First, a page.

At the end of last week, on April 11 and 12, around 160 voestalpine executives headed to Linz for the Group Day, held under the self-explanatory motto: “voestalpine 2025”. The discussions revolved around the Group’s upcoming future, with inspiring input from guests including German philosopher Richard David Precht.
What are the challenges voestalpine is currently facing, and what can the Group expect to be confronted with over the years up to “voestalpine 2025”? That was one of the key topics of discussion at voestalpine Group Day 2019 at which the Group’s top managers from around the world met in Linz. CEO Wolfgang Eder opened the working program with a report on the state of the voestalpine Group, followed by an overview from the divisions. After a short update on digitalization processes within the Group, again provided by CEO Wolfgang Eder, for two hours attendees focused on the strategies for the Group and the individual divisions with respect to 2025.
A philosopher as the star guest
Early in the evening the venue shifted from the voestalpine Stahlwelt to the Design Center in the heart of Linz where the program included dinner preceded by a discussion with Richard David Precht, moderated by ORF TV journalist Martin Thür. The versatile German publicist and philosopher has deservedly earned his popular status in German-speaking countries. Precht understands, like few others, how to captivate his audience, using clear language to take them on an intellectual journey. And also because as a modern polymath, he considers all the major issues we are currently facing.
From digitalization to universal basic income
His latest book deals with digitalization which he believes is currently only in the starting blocks:
"We’re not even halfway into the digitalization process. We’ve only just done the necessary homework, and converted analogue data into digital data. The revolutionary aspect is not digitalization itself, but that in the future we will be dealing with machines which learn autonomously. It’s machine learning that’s the turning point, not the transfer of data."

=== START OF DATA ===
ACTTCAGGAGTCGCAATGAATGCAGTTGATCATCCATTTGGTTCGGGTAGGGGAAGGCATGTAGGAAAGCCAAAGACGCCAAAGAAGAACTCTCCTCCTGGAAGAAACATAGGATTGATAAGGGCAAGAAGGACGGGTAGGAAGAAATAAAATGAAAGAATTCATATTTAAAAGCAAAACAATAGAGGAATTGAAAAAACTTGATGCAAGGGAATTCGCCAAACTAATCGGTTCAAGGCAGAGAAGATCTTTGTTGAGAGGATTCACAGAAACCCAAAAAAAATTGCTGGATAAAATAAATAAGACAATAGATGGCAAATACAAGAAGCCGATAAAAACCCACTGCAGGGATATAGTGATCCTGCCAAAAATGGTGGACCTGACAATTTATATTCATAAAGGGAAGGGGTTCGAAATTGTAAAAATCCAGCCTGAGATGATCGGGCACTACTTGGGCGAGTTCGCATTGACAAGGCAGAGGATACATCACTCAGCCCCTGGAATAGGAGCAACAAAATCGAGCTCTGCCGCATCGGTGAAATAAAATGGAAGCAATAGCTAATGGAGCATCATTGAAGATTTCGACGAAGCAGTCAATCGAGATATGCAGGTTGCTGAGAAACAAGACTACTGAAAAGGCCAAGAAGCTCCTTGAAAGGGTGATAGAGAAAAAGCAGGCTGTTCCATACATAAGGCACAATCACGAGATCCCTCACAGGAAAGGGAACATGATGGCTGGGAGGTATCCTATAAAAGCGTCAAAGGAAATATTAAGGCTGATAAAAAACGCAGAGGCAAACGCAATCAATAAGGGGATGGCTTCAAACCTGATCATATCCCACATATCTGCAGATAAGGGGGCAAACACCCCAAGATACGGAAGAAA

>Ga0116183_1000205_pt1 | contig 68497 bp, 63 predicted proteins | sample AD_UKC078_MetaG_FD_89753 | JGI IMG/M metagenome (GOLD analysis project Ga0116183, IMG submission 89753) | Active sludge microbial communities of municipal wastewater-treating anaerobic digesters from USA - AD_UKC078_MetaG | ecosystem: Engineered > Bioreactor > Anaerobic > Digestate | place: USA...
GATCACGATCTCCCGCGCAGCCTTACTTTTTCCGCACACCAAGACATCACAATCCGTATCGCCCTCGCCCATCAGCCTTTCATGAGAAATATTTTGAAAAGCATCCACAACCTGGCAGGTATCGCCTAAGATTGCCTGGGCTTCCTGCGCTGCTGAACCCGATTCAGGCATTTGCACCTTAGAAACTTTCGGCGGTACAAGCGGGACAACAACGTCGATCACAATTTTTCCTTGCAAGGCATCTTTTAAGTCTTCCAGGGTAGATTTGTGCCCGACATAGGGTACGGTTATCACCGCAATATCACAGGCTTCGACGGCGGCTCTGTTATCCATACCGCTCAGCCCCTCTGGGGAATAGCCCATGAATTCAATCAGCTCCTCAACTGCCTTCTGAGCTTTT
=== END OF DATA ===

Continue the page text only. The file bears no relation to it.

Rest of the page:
On Thursday night, Precht once again advocated for a universal basic income: “There is no longer a future for Austrian and German social security systems. If only for demographic reasons, and as a result of digitalization, fewer and fewer people are paying into the system. The social security system can no longer be financed by taxing labor. In the future, we need a different system of taxation, and a universal basic income. Then unemployment will no longer be a stigma, and nor will it be socially explosive.”
Electromobility and an education campaign
One of Precht’s favorite topics, namely the future of Europe, was the focus of a keynote speech given at the start of Friday morning by German economist Marcel Fratzscher who researches intensively into the causes and consequences of growing economic inequality. The presentation given by Fratzscher, President of the Executive Board of the DIW Berlin (German Institute for Economic Research), on “Europe’s prospects in the era of populism and protectionism” offered an outlook on what will probably remain a strongly tumultuous future, which he expects will bring “several golden years” for the German economy:
"The shift to electromobility is a huge opportunity for the German and Austrian economies to become global market leaders in this field."
However, he believes Germany, like other countries, must reduce the dangerously high number of people in the low-wage sector, helping them gain qualifications “which allow them to meet the demand for skilled employees. Here politics must open up more opportunities for citizens, enable them to participate more actively, and also to better integrate immigrants.”
The car remains a steel product
Precht followed Magna Europe’s President Günther Apfalter whose 40-minute presentation to the Group Day participants analyzed and presented the automotive megatrends and came to a sobering conclusion: “Electromobility has a major role to play in the future, depending upon how we, the consumers, decide to use it. It represents a transition period on the path to other drive systems, such as the fuel cell.” Apfalter does not believe that voestalpine faces dramatic changes as a manufacturer of high-strength steels:
"Irrespective of drive type, and whether autonomous, nonautonomous, partly autonomous, or part of shared mobility, a large part of every vehicle will continue to be manufactured in steel."
Conclusion with an optimistic outlook
Following this input, top managers from the divisions outlined the ways and means of achieving the best possible operational excellence by 2025 and offered mutual feedback in the plenary session that followed. At the end of the two days, Wolfgang Eder and Herbert Eibensteiner summarized the topics which had been discussed and concluded the executive meeting with an optimistic outlook.